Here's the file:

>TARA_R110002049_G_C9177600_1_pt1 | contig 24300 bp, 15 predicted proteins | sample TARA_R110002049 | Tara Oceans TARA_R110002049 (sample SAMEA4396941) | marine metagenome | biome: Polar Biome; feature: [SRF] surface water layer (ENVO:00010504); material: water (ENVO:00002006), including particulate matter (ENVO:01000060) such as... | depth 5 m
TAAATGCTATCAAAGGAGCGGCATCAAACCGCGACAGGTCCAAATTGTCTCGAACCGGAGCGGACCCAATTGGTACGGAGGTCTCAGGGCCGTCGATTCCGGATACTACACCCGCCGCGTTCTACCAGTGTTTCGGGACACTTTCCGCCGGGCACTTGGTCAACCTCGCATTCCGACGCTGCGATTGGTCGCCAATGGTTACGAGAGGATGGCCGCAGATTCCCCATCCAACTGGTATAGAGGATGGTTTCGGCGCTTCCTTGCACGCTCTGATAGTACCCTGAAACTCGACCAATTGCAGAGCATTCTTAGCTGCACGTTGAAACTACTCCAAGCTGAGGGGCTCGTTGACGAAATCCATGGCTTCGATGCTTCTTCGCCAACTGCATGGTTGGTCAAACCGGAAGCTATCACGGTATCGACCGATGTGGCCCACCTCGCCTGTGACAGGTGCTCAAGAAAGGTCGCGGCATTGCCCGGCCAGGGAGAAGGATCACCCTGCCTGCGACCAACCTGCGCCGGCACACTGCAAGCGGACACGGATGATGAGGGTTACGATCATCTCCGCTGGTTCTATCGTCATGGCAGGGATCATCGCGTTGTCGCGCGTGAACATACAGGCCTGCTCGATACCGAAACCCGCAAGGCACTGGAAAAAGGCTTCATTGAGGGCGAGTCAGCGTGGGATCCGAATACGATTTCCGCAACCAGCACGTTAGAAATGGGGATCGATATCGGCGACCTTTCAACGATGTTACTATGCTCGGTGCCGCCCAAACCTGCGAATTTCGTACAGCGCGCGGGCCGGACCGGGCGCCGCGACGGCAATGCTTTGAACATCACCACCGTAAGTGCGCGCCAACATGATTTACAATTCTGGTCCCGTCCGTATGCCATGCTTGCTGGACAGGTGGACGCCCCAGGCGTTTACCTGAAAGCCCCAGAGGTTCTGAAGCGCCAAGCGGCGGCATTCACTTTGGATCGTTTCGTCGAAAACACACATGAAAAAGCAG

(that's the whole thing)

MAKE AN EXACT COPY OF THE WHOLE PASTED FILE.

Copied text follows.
>TARA_R110002049_G_C9177600_1_pt1 | contig 24300 bp, 15 predicted proteins | sample TARA_R110002049 | Tara Oceans TARA_R110002049 (sample SAMEA4396941) | marine metagenome | biome: Polar Biome; feature: [SRF] surface water layer (ENVO:00010504); material: water (ENVO:00002006), including particulate matter (ENVO:01000060) such as... | depth 5 m
TAAATGCTATCAAAGGAGCGGCATCAAACCGCGACAGGTCCAAATTGTCTCGAACCGGAGCGGACCCAATTGGTACGGAGGTCTCAGGGCCGTCGATTCCGGATACTACACCCGCCGCGTTCTACCAGTGTTTCGGGACACTTTCCGCCGGGCACTTGGTCAACCTCGCATTCCGACGCTGCGATTGGTCGCCAATGGTTACGAGAGGATGGCCGCAGATTCCCCATCCAACTGGTATAGAGGATGGTTTCGGCGCTTCCTTGCACGCTCTGATAGTACCCTGAAACTCGACCAATTGCAGAGCATTCTTAGCTGCACGTTGAAACTACTCCAAGCTGAGGGGCTCGTTGACGAAATCCATGGCTTCGATGCTTCTTCGCCAACTGCATGGTTGGTCAAACCGGAAGCTATCACGGTATCGACCGATGTGGCCCACCTCGCCTGTGACAGGTGCTCAAGAAAGGTCGCGGCATTGCCCGGCCAGGGAGAAGGATCACCCTGCCTGCGACCAACCTGCGCCGGCACACTGCAAGCGGACACGGATGATGAGGGTTACGATCATCTCCGCTGGTTCTATCGTCATGGCAGGGATCATCGCGTTGTCGCGCGTGAACATACAGGCCTGCTCGATACCGAAACCCGCAAGGCACTGGAAAAAGGCTTCATTGAGGGCGAGTCAGCGTGGGATCCGAATACGATTTCCGCAACCAGCACGTTAGAAATGGGGATCGATATCGGCGACCTTTCAACGATGTTACTATGCTCGGTGCCGCCCAAACCTGCGAATTTCGTACAGCGCGCGGGCCGGACCGGGCGCCGCGACGGCAATGCTTTGAACATCACCACCGTAAGTGCGCGCCAACATGATTTACAATTCTGGTCCCGTCCGTATGCCATGCTTGCTGGACAGGTGGACGCCCCAGGCGTTTACCTGAAAGCCCCAGAGGTTCTGAAGCGCCAAGCGGCGGCATTCACTTTGGATCGTTTCGTCGAAAACACACATGAAAAAGCAG